Upside-Down Tomatoes? I’ve heard a lot of people trying to figure out what the big deal is behind  the hanging tomato plant. Some have boasted that it’s the only way they’ve ever felt they’ve had a green thumb, while others have ventured out and then stamped their efforts with the big FAIL. Let’s figure out what’s going on.

Traditionally, tomatoes grow up-right and need to be supported in their growth to keep the leaves in the sunlight (so that food is produced) and to prevent the fruit from flopping all over the ground and rotting. A cage or stake is introduced as a means of support. Pretty simple rationale.

And that’s how most of us like things: pretty simple. When a product is marketed it seems its main point is to make life streamlined. That’s the premise of the planters, too: to keep pests out, prevent us from having to bend down to care for the plant, or use a stake.

When you turn a plant upside-down, it introduced stress. It’s still going to try to grow naturally. You should grow the plant right-side up until it’s about 10 inches above the container…this is a sign that he’s mature enough to handle the stress of being inverted. Kind of like how kids aren’t/shouldn’t be allowed to work until they’re 16. Introducing stress too early gives a sub-par product. Maybe we're more like plants than we think.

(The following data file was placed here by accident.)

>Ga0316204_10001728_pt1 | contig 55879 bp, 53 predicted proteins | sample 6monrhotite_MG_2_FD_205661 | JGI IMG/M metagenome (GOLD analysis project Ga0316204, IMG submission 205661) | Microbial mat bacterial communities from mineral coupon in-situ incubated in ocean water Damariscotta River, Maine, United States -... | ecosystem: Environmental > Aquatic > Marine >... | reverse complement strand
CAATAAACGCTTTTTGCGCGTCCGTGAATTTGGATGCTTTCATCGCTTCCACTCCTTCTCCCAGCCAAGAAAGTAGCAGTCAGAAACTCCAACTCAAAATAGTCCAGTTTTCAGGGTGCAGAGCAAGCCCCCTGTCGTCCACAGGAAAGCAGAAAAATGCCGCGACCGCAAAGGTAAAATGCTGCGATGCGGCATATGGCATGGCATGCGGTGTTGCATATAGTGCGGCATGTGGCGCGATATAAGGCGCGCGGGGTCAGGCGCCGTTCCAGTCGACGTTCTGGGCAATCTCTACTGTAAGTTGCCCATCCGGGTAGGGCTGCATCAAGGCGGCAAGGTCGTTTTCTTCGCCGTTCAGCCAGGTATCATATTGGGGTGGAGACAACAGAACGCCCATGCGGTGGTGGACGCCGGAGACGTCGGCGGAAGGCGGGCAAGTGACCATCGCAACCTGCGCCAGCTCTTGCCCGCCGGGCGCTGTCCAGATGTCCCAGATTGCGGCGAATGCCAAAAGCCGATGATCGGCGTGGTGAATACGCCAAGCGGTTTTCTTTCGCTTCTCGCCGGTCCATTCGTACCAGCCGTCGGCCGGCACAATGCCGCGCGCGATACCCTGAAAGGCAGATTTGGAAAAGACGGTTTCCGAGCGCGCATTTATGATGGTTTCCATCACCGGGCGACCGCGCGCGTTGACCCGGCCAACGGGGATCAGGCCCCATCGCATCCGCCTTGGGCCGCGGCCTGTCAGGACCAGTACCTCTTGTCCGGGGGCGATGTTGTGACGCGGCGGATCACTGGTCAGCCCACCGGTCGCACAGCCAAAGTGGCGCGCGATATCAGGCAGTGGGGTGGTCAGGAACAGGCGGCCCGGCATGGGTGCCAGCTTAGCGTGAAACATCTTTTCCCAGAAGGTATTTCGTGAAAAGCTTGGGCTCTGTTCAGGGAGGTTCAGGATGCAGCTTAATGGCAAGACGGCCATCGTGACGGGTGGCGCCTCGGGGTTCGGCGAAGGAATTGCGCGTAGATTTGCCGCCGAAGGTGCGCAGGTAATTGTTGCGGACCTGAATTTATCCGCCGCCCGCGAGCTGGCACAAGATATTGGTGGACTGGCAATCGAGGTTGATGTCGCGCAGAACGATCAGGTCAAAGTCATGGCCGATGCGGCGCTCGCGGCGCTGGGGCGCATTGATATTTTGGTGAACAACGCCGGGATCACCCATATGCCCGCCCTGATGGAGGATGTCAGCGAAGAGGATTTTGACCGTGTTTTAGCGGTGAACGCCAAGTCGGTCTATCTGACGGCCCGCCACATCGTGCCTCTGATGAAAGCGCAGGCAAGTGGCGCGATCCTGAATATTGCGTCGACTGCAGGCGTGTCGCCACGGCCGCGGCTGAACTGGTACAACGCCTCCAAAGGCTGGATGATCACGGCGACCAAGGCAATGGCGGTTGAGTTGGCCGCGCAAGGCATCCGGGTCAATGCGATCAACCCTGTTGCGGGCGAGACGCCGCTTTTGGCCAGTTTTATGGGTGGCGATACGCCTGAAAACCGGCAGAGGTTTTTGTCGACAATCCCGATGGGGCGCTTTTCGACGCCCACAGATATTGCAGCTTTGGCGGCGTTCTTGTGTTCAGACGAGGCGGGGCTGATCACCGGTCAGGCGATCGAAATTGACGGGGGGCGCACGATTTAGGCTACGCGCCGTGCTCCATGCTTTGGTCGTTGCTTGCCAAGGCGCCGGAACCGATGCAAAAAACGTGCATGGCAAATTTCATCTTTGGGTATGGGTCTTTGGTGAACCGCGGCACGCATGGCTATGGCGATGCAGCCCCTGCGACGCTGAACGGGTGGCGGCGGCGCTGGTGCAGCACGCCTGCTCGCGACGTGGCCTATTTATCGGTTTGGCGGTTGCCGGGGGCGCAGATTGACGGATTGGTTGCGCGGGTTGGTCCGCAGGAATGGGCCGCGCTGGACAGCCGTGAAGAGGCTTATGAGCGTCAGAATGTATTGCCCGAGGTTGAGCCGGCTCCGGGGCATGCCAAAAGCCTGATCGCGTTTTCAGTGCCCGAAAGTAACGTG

Otherwise, make sure the plant is in a sunny place and has water. I think this is where most of the trouble comes from….tomatoes need a lot of water, which inevitably makes the soil heavy. Sounds like a recipe for disaster when you are working against gravity with the upside-down planter.

Mainly, we are looking for a gardening solution that is affordable, fits your space confinements, and works with the season. Hanging tomato plants are a great low-cost option where space is limited, but I’m old-school and say keep it in a pot for best results when the ground is not an option.

(This tomato planter combo has a bed on the top as well for other veggies and runs about $90...really steep if you are wanting to dip your toes in, but efficient if space is your issue and you want to test out lettuces and herbs as well. Standard versions are about $7.)

Best bet in my book? A medium/large pot that's at least 12 inches wide and 18 inches deep. This is appropriate for full size and cherry size tomatoes. Use a stake.

Happy trails toward incredible gazpacho and salads!

Releasing Confidence

Lazy Bones.